“I served in Iraq for two 14-month deployments,” he explains. “I had a lot of close calls and was badly injured when my tank exploded on a combat tour in 2007. After I got blown up, I decided it was time to get out. I started working at a manufacturing facility — every day trying to cover up what I was going through. But one thing led to another and I couldn’t hide it any more. They told me I was having panic attacks and I said, ‘What’s a panic attack? How do I control it? Will it go away?’”

Learning of Asheville’s new WCC program, Matt decided to volunteer as a Warrior Trainer. “It was a way for me to give back to other veterans,” he notes. However, Matt’s desire to work with dogs was thwarted by his PTSD. “When I first started coming here, there were days when I couldn’t get in the door. I’d just sit in my truck in tears, or send a text to Michelle that I was having a rough time.”

Matt’s students became his life teachers. “I came in here wanting to work with dogs to give back to other veterans. But then my first dog, Arliss, started checking me, making me change my posture when I sat. Settling me when he noticed I’d been holding my breath. Little things to help me calm down.”

Matthew persevered and as he worked with the dogs, he formed close relationships with Amy, Michelle, Robin and the other training veterans. “The class began to feel like a family,” he says. “I still have hard times coming in here. Like today, I was ramped up. But working with the dogs helps me understand and vocalize my anxieties.”

WCC staff member Amy Guidash describes her approach to warrior trainers experiencing anxiety. “I tell them to let me know if they need a minute. Sometimes, I’ll just say, ‘Come on over and sit down. Help your dog calm down a little bit.’ I don’t tell the veteran to calm down, but settling with the dog has that effect.”

veteran service dog

Volunteers like Matt Estridge (Warrior Trainer) and Robin Martin (Puppy Parent) are the backbone of WCC. As trained, WCC’s “Joy” keeps her eyes on her trainer.

Warrior Canine Connection WCC veteran with his dog

Coast Guard veteran Ian offers WCC’s “Bryce” a reward for a job well done. 

Warrior Canine Connection WCC trainer with dog

Vietnam War Army veteran Johnny Martinez rewards WCC’s “Mark” who ignored food on the ground when instructed. 

puppy service dog in training wcc

WCC “SMITH”:  From birth to final placement with a “forever veteran,” each WCC dog touches the lives of 60 veterans.

veteran warriors

AMY AND GANG: WCC staff members (L-R) Amy Guidash, Michele Tate, and Sarah Moffitt enjoy a break in training with WCCs “Bryce.”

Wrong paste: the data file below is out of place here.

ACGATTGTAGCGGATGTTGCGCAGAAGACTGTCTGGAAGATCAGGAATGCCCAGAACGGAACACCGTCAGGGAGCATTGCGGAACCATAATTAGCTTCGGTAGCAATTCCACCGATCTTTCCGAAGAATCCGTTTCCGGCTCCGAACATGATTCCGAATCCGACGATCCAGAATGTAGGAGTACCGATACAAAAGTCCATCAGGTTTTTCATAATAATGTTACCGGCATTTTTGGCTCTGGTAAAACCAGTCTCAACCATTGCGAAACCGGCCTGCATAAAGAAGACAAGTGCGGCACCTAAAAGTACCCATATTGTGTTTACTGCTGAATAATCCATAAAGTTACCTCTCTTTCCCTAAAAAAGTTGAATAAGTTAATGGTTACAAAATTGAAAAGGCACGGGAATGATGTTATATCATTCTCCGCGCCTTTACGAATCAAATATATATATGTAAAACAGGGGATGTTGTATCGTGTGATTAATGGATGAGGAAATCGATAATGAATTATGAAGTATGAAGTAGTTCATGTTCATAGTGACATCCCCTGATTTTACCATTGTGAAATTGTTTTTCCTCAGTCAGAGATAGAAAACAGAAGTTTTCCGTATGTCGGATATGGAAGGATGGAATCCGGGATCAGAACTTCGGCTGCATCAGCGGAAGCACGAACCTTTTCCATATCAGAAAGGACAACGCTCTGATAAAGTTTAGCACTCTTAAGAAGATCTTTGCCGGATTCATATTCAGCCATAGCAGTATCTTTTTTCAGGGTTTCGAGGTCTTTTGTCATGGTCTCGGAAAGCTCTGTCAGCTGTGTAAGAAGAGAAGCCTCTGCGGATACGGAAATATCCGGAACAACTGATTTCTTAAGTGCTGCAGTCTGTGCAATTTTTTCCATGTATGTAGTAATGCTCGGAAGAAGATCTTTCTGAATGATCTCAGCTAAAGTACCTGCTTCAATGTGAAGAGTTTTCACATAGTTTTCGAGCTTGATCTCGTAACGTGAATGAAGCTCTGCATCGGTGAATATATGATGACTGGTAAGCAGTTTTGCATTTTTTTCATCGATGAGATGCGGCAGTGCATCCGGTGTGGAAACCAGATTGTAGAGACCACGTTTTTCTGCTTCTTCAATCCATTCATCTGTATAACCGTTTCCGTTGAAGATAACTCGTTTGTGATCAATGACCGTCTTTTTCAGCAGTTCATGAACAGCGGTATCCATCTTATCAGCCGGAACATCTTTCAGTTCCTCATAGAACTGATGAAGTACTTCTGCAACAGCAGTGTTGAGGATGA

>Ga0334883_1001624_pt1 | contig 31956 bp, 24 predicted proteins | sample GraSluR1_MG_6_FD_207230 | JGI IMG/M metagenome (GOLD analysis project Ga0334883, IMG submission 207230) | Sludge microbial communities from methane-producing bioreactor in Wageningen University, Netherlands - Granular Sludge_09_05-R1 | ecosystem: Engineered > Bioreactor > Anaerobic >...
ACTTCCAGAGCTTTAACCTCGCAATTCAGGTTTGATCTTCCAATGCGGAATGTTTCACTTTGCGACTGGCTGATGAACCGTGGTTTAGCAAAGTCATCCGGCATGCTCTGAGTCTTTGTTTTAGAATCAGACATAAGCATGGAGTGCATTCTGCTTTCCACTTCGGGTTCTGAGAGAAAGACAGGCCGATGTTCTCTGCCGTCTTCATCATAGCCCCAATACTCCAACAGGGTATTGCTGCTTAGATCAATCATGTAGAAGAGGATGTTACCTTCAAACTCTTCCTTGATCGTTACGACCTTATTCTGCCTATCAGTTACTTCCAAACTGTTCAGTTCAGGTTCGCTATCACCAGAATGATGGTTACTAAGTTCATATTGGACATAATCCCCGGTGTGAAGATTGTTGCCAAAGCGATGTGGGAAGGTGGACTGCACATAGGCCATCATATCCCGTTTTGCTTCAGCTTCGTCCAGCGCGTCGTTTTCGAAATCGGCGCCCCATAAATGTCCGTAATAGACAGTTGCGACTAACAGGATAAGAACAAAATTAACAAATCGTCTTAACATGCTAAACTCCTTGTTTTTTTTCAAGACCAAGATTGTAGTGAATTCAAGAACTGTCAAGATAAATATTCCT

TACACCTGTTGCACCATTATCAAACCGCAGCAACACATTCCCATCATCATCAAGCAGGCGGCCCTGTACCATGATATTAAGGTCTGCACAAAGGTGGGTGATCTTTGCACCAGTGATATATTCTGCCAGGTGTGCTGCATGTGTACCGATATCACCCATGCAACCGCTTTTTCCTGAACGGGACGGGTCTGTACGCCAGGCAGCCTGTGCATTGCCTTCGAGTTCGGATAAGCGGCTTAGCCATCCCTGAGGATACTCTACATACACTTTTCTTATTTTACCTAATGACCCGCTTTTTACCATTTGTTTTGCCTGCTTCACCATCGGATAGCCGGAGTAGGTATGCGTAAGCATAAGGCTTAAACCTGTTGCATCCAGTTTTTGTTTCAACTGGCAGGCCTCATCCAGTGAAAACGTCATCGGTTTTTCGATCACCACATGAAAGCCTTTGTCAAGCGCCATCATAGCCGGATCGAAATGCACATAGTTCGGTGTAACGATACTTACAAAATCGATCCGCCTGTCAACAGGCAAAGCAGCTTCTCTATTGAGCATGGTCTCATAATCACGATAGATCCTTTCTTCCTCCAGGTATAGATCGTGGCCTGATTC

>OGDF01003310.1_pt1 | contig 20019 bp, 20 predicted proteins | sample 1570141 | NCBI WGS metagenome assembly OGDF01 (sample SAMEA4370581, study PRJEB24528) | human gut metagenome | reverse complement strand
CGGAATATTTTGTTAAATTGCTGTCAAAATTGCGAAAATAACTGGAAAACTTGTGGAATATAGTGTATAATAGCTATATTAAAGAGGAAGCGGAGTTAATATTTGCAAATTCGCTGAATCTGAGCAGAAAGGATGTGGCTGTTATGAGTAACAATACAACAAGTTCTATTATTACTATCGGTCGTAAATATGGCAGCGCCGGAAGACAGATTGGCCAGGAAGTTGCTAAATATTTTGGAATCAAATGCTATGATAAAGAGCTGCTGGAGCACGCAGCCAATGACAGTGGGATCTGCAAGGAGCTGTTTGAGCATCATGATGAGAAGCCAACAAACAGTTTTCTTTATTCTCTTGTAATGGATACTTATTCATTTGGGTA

The human-animal connection is amazing

Warrior trainers also work outside the classroom. According to Matt, this experience helped transform him. “Because of PTSD, often when I go outside I try to be invisible. I’m on a mission. But with these dogs, it’s impossible. It’s hard for people not to see me. The human-animal connection is amazing. The dogs can see what’s going on inside of you, and help you. I became more confident and relaxed in public.”

For Warrior Trainers like Matt, recovering from their own psychological injuries, training a service dog for a fellow veteran provides a valuable opportunity to reintegrate into civilian life. As part of their training, warriors have the responsibility to teach the dogs that the world is a safe place. Through this process, they must convince themselves of the same.

Matt recently completed applying for his own service dog. He’s looking forward to the day he has his lifetime partner. Meanwhile, he continues his own recovery while helping others. “I know these dogs are going to change veterans’ lives.”

When they’re approximately two years old, after enhancing the lives of so many along the way, the retrievers return to Maryland for Advanced Training and final placement with their “lifetime veterans.” According to WCC, from birth to final placement with his or her lifetime veteran, each service dog helps the lives of 60 warriors.

You can help – Volunteer!

To learn more about Warrior Canine Connection, Puppy Parenting, and Warrior Training programs, or to volunteer, please contact Amy Guidash at aguidash@warriorcanineconnection.org. Anyone is eligible to become a puppy parent, and veterans and/or their family members are eligible to help train impressive dogs like Mark and Joy.


Top photo: WCC’s “PATTY” is one of many Labrador and Golden Retrievers assisting veterans in their journey of recovery from visible and invisible wounds.

Article by Michel Robertson